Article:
A pseudo-intellectual junk explanation for substituting “X” for “Christ”. Most people who use the term don’t know or care that Christ starts with X in Greek. We speak English here.

SnakeDoc


15 posted on 11/27/2009 8:39:56 PM PST by SnakeDoctor ("Talk low, talk slow, and don't say too much." -- John Wayne)
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To: Anti-Utopian

>> the only people who have a right to be cheesed about Christ-Mass being modified are the Catholics

BS.

>> who had their Mass warped into a Protestant holiday

Not sure I’d pull at that thread if I were you. Protestants do not “warp” Christmas.

SnakeDoc


16 posted on 11/27/2009 8:48:14 PM PST by SnakeDoctor ("Talk low, talk slow, and don't say too much." -- John Wayne)
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To: Anti-Utopian

I normally would say “Welcome to FR” but in your case let me say “GO BACK TO DU OR WHEREVER YOU CAME FROM.”


17 posted on 11/27/2009 9:06:25 PM PST by Peacekeeper357 (Monthly donor since joining FR. Become a monthly donor,now.)
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To: tflabo; doc1019; paltz
In notetaking, a capital X is often used as an abbreviation for Christ. In fact in the Greek acronym ΙΧΦΥΣ, transliterated "Ichthus", and often seen inside the the outline of a fish, the letter Chi (X) stands for Christ. So even when people use the abbreviation X-mas, they still haven't really taken Christ out of Christmas.
18 posted on 11/27/2009 9:22:12 PM PST by VRWCmember
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To: SnakeDoctor
The first two letters of the word Christ (cristoV, or as it would be written in older manuscripts, CRISTOS) are the Greek letters chi (c or C) and rho (r or R). These letters were used in the early church to create the chi-rho monogram (see Christian Symbols: Christmas Ornaments), a symbol that by the fourth century became part of the official battle standard of the emperor Constantine.

In 1436 Johannes Gutenberg invented the printing press with moveable type. In the early days of printing typesetting was done by hand and was very tedious and expensive. As a result, abbreviations were common. In religious publications, the church began to use the abbreviation C for the word "Christ" to cut down on the cost of the books and pamphlets. From there, the abbreviation moved into general use in newspapers and other publications, and "Xmas" became an accepted way of printing "Christmas" (along with the abbreviations Xian and Xianity). Even Webster’s dictionary acknowledges that the abbreviation Xmas was in common use by the middle of the sixteenth century.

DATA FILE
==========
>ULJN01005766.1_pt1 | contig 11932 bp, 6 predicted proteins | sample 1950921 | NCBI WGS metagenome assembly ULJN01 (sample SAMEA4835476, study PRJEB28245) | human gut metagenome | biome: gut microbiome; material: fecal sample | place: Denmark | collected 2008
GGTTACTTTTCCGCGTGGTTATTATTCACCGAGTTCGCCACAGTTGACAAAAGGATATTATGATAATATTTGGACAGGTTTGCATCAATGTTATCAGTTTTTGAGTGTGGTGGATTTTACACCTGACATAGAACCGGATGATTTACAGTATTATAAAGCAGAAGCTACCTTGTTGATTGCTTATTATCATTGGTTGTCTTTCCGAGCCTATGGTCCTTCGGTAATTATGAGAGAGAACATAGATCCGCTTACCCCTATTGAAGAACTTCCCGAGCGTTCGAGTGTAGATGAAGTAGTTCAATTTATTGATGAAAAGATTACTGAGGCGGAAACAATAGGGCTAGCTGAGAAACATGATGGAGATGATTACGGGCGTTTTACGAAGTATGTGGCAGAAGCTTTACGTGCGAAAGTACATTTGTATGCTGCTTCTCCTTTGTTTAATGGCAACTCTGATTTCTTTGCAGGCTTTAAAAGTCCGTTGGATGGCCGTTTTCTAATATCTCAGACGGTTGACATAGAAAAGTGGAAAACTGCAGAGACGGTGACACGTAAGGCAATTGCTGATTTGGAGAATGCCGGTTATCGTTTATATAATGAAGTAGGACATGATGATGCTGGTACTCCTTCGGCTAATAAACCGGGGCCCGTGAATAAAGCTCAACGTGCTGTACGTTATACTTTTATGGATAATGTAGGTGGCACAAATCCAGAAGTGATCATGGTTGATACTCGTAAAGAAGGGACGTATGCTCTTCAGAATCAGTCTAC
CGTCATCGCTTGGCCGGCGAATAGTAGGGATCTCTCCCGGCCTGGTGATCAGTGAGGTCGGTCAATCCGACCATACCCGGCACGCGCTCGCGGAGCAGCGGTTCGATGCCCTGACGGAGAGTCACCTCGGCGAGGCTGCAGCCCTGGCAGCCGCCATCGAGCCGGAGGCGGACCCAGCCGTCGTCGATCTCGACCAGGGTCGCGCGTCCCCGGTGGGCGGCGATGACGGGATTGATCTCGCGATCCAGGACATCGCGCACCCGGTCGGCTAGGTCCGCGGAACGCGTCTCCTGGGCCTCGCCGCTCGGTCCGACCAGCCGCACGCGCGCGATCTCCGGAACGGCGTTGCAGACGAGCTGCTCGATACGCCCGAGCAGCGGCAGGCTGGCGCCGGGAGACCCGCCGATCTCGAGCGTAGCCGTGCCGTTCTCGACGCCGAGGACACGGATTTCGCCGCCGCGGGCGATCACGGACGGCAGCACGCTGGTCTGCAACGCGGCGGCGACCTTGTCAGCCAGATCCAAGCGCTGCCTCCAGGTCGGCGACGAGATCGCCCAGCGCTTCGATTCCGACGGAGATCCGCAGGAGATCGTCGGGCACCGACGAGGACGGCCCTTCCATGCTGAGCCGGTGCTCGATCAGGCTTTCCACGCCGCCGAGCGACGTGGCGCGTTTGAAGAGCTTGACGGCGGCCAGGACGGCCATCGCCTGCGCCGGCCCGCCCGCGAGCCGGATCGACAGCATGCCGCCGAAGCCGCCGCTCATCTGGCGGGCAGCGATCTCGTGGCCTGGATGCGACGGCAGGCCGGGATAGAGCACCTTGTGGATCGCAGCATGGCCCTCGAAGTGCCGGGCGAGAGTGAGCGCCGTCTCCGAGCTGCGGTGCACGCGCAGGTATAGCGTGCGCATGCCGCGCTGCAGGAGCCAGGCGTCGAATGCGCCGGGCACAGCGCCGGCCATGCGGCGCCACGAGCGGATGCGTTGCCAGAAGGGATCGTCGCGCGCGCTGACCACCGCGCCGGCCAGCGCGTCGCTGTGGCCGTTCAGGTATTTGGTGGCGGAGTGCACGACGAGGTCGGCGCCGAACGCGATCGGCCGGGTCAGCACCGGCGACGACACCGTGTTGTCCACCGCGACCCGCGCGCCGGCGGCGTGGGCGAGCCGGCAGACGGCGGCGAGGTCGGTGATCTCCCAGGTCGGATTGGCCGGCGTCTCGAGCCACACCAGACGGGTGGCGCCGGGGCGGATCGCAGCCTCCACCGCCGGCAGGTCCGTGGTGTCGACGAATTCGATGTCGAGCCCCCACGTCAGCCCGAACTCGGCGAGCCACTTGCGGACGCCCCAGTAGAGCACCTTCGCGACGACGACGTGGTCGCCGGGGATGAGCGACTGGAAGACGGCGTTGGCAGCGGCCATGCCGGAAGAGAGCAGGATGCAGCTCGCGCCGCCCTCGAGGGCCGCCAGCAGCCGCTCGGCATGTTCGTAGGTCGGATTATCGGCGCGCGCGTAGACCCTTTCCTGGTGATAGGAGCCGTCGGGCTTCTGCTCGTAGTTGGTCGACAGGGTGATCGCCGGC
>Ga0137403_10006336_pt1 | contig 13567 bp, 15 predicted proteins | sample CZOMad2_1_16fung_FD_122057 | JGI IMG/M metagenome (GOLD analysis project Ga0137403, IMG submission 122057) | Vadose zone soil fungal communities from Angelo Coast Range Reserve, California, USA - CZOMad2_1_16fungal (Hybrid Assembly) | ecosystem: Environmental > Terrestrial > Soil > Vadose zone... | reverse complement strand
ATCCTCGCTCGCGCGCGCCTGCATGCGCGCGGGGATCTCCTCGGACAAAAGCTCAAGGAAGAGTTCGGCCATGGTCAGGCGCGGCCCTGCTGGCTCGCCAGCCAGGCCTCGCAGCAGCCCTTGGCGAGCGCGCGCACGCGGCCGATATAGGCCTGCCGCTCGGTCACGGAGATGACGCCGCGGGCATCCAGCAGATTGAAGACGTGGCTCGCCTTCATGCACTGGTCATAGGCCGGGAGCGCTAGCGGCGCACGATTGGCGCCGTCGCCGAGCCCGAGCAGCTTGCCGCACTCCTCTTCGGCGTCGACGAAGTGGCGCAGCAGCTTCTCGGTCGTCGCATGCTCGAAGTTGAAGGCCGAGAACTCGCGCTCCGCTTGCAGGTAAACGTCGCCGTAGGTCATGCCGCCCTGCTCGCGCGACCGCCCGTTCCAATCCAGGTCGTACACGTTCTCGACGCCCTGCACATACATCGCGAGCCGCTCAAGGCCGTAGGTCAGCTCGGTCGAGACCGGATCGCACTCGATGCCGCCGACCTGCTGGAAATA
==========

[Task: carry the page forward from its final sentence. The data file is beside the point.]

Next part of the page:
Source: http://www.cresourcei.org/symbols/xmasorigin.html

19 posted on 11/27/2009 9:23:44 PM PST by donna (If America is not a Christian nation, it will be part of the Islamic nation.)
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To: VRWCmember

I still prefer Christmas over Xmas. Xmas just seems to belittle the birth of Christ. IMHO


20 posted on 11/27/2009 9:26:55 PM PST by doc1019 (Obama, not so much.)
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To: doc1019
I prefer it too, but at least recognize that it originated as an abbreviation in which X = Christ. ΙΧΦΥΣ = Jesus Christ, Son of God, Savior.
21 posted on 11/27/2009 9:38:35 PM PST by VRWCmember
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To: donna
The first two letters of the word Christ (cristoV, or as it would be written in older manuscripts, CRISTOS) are the Greek letters chi (c or C) and rho (r or R).

But the Greek letter Chi looks like X, and the Greek letter Rho looks like P. So the first two letters of Christ would be XP.

22 posted on 11/27/2009 9:40:54 PM PST by VRWCmember
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To: VRWCmember
Great, if you are a Greek scholar, for the rest of us, we prefer Christmas.

The history of Xmas in America comes more from greed then as an abbreviation of Christmas. It fit better on advertisements then the longer word “Christmas”.

23 posted on 11/27/2009 9:51:03 PM PST by doc1019 (Obama, not so much.)
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To: HiTech RedNeck; paltz; tflabo

I figure it would also be a shorter way of saying it. I imagine some children when first starting to write would rather write that than spell it out fully. Can’t exactly yell at a 7 year old for that.


24 posted on 11/27/2009 10:13:12 PM PST by wastedyears (My 15 seconds of fame are on my profile.)
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To: VRWCmember

Weird, at the link it looks like a “p” but when I copy and paste it comes out as “r or R”.


25 posted on 11/27/2009 11:09:45 PM PST by donna (If America is not a Christian nation, it will be part of the Islamic nation.)
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To: All

The X doesn’t bother me. It’s the use of the word “holiday” as a substitute for “Christmas” that torks me off. I scream at most commercials this time of year.


26 posted on 11/27/2009 11:49:53 PM PST by Luke21
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To: doc1019

I don’t like it either.


27 posted on 11/28/2009 12:21:14 AM PST by Salvation ("With God all things are possible." Matthew 19:26)
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To: paltz
The author needs a lesson!


28 posted on 11/28/2009 12:22:09 AM PST by Salvation ("With God all things are possible." Matthew 19:26)
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To: paltz

It’s all part of the master plan to turn the US into a Godless communist gulag. Zimbabwe here we come.


29 posted on 11/28/2009 3:05:23 AM PST by hershey (uote.)
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To: Anti-Utopian

“Therefore, the only people who have a right to be cheesed about Christ-Mass being modified are the Catholics, who had their Mass warped into a Protestant holiday, the European pagans, who had their retarded winter rituals warped into a Catholic holiday, and Jesus Christ, who never initiated any of it and would rather you obey Him instead of fighting over a day he never commanded you to lionize.”